1. it’s plastic free:

The rolls come in a cardboard box which you can recycle or reuse. If you go with the 48 roll box, it’s the perfect size for moving. List it on Craigslist or on Freecycle to help someone out.

The rolls are individually wrapped in paper which I either recycle or shred into small bits for my backyard compost. I really appreciate how much thought and care went into this decision.

Here’s what they had to say about it on their website, “We need to wrap rolls to keep them moisture free and hygienic - unfortunately we can’t just put them in a cardboard box unwrapped.

5 things I love about who gives a crap recycled toilet paper from www.goingzerowaste.com

We’ve explored a number of other options—wrapping 6-packs in paper, wrapping the whole bunch in plastic, etc.—wrapping each roll in paper made the most sense, economically, environmentally and from a design perspective. But, to fully offset the extra paper we’ve used, we’ve trimmed about 1mm off of each sheet of toilet paper—we bet you didn’t even notice!”

The toilet paper cores are also cardboard. I shred these and throw them in my backyard compost. Of course, you can recycle them too. Everything in the box is recyclable or compostable.

2. it’s festive:

Because I live in such a small space, I’m forced to keep my toilet paper on display. Thankfully, Who Gives a Crap is so cute, I don’t mind!

5 things I love about who gives a crap recycled toilet paper from www.goingzerowaste.com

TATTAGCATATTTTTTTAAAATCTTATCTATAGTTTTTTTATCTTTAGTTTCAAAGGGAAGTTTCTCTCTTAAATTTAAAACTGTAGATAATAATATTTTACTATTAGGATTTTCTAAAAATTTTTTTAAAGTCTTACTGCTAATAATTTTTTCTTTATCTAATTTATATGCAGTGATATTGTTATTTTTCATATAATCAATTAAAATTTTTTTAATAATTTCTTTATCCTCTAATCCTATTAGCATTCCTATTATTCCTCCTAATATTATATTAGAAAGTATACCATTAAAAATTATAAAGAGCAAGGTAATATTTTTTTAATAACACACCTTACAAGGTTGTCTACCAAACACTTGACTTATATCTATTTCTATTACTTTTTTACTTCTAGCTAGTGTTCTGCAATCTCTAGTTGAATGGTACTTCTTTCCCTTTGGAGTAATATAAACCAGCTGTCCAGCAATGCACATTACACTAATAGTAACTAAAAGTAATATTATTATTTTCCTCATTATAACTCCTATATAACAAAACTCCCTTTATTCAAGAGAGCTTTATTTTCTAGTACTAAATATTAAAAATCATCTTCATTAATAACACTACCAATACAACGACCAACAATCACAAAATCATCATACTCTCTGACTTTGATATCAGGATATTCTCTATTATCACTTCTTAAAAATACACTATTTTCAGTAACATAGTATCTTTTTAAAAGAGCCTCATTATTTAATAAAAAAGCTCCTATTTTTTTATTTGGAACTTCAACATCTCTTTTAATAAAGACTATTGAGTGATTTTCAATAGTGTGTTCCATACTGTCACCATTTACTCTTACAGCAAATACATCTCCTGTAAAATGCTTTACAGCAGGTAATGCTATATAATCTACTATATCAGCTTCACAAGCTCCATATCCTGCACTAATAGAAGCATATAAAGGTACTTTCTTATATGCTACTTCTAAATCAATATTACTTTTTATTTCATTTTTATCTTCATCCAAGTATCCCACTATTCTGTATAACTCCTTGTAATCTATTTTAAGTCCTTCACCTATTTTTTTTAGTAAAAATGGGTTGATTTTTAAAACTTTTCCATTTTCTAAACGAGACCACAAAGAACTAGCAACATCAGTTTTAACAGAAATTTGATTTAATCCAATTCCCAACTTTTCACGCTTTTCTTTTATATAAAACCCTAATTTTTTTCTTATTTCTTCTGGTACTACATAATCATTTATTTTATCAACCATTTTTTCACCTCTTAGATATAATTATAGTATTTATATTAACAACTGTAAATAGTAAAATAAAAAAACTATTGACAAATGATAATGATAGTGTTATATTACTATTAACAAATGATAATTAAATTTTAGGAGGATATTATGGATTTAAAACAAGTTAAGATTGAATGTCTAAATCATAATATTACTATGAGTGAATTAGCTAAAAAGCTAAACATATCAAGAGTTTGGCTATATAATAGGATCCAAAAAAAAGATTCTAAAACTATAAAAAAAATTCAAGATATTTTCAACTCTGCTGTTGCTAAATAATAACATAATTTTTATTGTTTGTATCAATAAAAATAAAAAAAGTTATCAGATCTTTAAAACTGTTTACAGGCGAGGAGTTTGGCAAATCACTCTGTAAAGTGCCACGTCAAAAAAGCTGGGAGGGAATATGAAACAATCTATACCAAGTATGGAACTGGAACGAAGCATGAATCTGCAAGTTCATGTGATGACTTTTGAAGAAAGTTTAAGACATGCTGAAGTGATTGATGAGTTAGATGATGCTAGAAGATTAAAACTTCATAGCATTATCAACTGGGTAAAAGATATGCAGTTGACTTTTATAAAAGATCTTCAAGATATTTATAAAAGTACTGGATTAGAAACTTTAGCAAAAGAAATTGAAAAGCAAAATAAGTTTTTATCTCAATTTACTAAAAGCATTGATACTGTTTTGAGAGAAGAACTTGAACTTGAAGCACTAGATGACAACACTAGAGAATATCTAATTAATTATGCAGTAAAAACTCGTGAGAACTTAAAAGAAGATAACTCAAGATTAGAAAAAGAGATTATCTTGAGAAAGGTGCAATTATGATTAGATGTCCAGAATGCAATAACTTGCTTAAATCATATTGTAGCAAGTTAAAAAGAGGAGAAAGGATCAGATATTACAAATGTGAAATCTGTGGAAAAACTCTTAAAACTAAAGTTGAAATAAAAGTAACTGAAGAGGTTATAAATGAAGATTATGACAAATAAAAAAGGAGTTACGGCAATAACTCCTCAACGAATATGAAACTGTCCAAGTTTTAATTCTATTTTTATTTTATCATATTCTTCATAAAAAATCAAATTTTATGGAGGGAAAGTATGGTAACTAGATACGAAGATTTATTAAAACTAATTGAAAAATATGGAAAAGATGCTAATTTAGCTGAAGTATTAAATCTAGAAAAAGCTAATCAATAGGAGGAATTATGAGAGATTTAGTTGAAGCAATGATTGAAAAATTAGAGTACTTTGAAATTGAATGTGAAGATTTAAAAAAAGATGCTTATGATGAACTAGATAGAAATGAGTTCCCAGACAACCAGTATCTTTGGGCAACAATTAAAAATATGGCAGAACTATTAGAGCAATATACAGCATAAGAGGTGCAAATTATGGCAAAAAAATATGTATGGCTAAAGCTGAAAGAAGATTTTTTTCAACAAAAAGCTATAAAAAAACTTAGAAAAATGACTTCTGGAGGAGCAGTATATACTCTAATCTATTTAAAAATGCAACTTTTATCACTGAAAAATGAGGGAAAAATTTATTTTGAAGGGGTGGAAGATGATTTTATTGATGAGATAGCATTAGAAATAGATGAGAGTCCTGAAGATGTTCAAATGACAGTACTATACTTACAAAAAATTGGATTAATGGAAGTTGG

It’s also a great conversation starter. When guests use the bathroom, they usually get a chuckle out of toilet paper called Who Gives A Crap.

I love easy conversation starters about reducing waste. The conversation just flows naturally and you don’t have to worry about coming off preachy or naggy.

3. it’s recycled:

And, not just a little recycled, it’s 100% recycled! It’s made of 100% post-consumer waste paper. Your toilet paper may have lived a previous life as a student’s textbook, VIPs itinerary, or even an artist’s doodle.

In true sustainable fashion, Who Gives A Crap sources their recycled paper from schools and offices local to their factory. Yes, they even know where their recycled paper is coming from proving their dedication to supply chain and transperency.

They pulp the clean fibers at super high temperatures to make sure the paper is biodegradable, it’s also safe in septic tanks, strong, and silky soft!

5 things I love about who gives a crap recycled toilet paper from www.goingzerowaste.com

There are no inks, dyes, or scents used in making their toilet paper. So you don’t have to worry about any endocrine disruptors when you wipe.  

Recycled paper also uses less water than the bamboo line. Saving water in the waste upstream is always a bonus!

4. it works great:

Being an awesome company is great, but your product has to be stellar. And, I can say, my hiney 100% approves.

My husband and I both use a bidet attachment for our toilet. This leaves our rears very wet, and we use toilet paper to keep everything dry.

5 things I love about who gives a crap recycled toilet paper from www.goingzerowaste.com

The recycled toilet paper holds up great. It doesn’t come apart in your hands, and it doesn’t leave little bits for later. Plus, it’s soft! Recycled paper can be scratchy, but Who Gives a Crap has manufactured the perfect roll.  

No one likes scratchy TP.

5. they give back:

I love companies that give back. For me, this is what sets companies apart. Companies that are actively involved in making the world a better place, get my vote.

Who Gives A Crap donates 50% of their profits to their charity partners, so they can help build toilets for the 2.3 billion people living without one. So far, they’ve donated over a million dollars and you can read more in their impact here.   

I think it's pretty clear why Who Gives A Crap will always be on my bathroom shelf. You should grab a box and you can get $10 off using this link.